The frequency of using wearable activity trackers is associated with minutes of moderate to vigorous physical activity among cancer survivors: Analysis of HINTS data

Cancer Epidemiol. 2024 Feb:88:102491. doi: 10.1016/j.canep.2023.102491. Epub 2023 Dec 1.


Background: Despite the health benefits, cancer survivors tend to exercise less after diagnosis and treatment. Wearable activity trackers (WATs) can provide avenues for self-monitoring and may enhance exercise motivation and enjoyment. However, less is known about the relationship between how often survivors use wearables and their amount of moderate to vigorous physical activity (MVPA).

Methods: Data was utilized from the National Cancer Institute's Health Information National Trend Survey 5 Cycles 3-4 (January 2019 - June 2020). To account for overdispersion and excessive zeros in the outcome variable (weekly minutes of MVPA), a zero inflated negative binomial regression model was used.

Results: The majority of the sample (n = 1369) were female (n = 735, 53.7 %), non-Hispanic White (n = 961, 70.2 %) and 34.3 % (n = 664) were between the ages of 65-74 years. Non-melanoma skin cancer was the most frequently reported cancer type (n = 334, 24.4 %) and 48.5 % (n = 664) reported that it had been 11 + years since their diagnosis. Survivors who reported daily WAT use were estimated to have 3.53 times higher number of MVPA minutes per week compared to survivors who reported non-daily WAT usage (RR: 3.53, 2.76-4.53, p = <0.001). Based on the model, daily WAT users had an expected mean MVPA of 202 min per week (95 % CI: 191.15-226.59) compared to non-daily users (132 min, 95 % CI: 119.81-140.22) and non-WAT users (88 min, 95 % CI: 84.46-92.50).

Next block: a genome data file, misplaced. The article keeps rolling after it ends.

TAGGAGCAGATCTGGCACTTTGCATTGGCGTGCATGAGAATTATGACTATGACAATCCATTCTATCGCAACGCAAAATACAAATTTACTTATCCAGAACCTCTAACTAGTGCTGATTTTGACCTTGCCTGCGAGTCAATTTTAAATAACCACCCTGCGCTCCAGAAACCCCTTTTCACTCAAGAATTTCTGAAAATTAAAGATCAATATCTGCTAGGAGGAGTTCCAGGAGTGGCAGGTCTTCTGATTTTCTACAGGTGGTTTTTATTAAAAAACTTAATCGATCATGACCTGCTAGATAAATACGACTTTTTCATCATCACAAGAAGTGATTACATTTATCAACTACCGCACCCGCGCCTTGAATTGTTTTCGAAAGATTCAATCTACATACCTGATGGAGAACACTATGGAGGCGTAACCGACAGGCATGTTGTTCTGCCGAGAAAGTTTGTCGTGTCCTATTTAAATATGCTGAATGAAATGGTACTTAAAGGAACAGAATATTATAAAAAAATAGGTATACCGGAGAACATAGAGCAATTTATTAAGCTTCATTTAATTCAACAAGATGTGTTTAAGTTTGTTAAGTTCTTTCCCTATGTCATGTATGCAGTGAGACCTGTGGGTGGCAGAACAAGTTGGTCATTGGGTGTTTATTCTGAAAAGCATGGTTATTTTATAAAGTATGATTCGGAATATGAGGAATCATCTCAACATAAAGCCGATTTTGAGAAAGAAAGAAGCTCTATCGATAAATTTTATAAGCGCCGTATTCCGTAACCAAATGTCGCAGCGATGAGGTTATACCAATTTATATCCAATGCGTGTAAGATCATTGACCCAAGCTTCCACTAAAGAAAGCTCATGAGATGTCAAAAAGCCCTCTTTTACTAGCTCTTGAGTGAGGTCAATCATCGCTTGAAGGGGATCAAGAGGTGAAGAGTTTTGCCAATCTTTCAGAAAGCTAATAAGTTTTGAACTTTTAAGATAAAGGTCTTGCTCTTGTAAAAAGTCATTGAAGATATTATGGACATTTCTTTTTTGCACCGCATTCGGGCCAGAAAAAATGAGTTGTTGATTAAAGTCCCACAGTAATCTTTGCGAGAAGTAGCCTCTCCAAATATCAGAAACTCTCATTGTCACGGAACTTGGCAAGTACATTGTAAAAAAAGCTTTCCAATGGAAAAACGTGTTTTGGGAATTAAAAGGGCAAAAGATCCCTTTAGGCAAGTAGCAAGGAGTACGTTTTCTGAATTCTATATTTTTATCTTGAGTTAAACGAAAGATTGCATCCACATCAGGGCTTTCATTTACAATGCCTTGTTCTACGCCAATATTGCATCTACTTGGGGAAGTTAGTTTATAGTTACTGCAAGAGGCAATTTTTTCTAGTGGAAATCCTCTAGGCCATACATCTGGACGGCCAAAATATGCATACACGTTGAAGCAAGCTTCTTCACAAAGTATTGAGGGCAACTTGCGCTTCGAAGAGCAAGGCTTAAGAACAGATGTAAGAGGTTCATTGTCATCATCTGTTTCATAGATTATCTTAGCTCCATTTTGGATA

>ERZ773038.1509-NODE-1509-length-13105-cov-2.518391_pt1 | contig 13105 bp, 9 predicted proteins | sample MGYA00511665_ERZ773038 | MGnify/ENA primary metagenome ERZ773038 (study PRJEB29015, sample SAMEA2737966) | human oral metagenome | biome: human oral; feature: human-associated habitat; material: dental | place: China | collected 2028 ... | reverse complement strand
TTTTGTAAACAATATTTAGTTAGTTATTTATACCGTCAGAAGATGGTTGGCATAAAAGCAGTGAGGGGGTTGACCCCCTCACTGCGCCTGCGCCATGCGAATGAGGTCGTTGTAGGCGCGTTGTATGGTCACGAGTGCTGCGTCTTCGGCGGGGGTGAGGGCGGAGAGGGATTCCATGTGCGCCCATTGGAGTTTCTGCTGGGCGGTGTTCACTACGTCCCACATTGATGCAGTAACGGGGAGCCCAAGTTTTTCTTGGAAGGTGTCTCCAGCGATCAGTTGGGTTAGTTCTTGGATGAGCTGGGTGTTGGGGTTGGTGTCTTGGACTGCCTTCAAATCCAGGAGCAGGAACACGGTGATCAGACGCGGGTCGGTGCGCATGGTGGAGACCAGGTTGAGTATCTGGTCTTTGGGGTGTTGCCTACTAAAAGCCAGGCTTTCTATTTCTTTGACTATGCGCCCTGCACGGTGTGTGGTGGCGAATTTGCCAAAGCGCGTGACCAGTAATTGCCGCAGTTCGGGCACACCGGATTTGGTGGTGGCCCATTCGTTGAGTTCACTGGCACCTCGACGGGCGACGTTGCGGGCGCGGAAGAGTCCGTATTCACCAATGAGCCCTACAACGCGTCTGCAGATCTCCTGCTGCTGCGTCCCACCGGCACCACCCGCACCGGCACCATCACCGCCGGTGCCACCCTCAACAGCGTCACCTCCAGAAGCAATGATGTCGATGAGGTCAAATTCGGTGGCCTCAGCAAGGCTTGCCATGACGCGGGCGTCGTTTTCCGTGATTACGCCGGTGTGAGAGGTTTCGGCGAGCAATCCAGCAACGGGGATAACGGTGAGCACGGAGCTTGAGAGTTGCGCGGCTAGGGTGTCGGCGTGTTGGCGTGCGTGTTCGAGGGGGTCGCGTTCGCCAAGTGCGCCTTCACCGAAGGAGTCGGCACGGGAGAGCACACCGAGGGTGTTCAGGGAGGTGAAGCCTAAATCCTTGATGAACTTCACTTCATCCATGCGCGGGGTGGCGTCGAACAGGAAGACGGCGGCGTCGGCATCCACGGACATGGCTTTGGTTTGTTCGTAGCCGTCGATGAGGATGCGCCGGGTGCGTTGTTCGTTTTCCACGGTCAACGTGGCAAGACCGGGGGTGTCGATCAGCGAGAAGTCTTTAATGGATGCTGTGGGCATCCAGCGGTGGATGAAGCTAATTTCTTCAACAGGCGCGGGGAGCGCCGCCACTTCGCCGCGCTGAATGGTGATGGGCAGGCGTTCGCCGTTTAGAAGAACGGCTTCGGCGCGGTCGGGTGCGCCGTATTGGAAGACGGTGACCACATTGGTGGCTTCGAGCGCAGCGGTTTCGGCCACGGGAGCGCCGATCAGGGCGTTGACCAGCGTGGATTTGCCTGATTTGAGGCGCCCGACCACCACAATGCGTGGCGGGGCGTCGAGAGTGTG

Conclusion: According to this model, survivors who reported daily WAT use were estimated on average to have weekly MVPA minutes that meet or exceed MVPA recommendations (>= 150 min of MVPA per week) compared to survivors who reported infrequent or no WAT use. Wearables may provide an opportunity for survivors to engage in self-monitoring and can potentially support exercise tracking and engagement.

Keywords: Exercise; MHealth; Survivorship; Trackers; Wearables.

Publication types

  • Research Support, N.I.H., Extramural

MeSH terms

  • Aged
  • Cancer Survivors*
  • Exercise
  • Female
  • Fitness Trackers
  • Humans
  • Male
  • Neoplasms* / epidemiology
  • Surveys and Questionnaires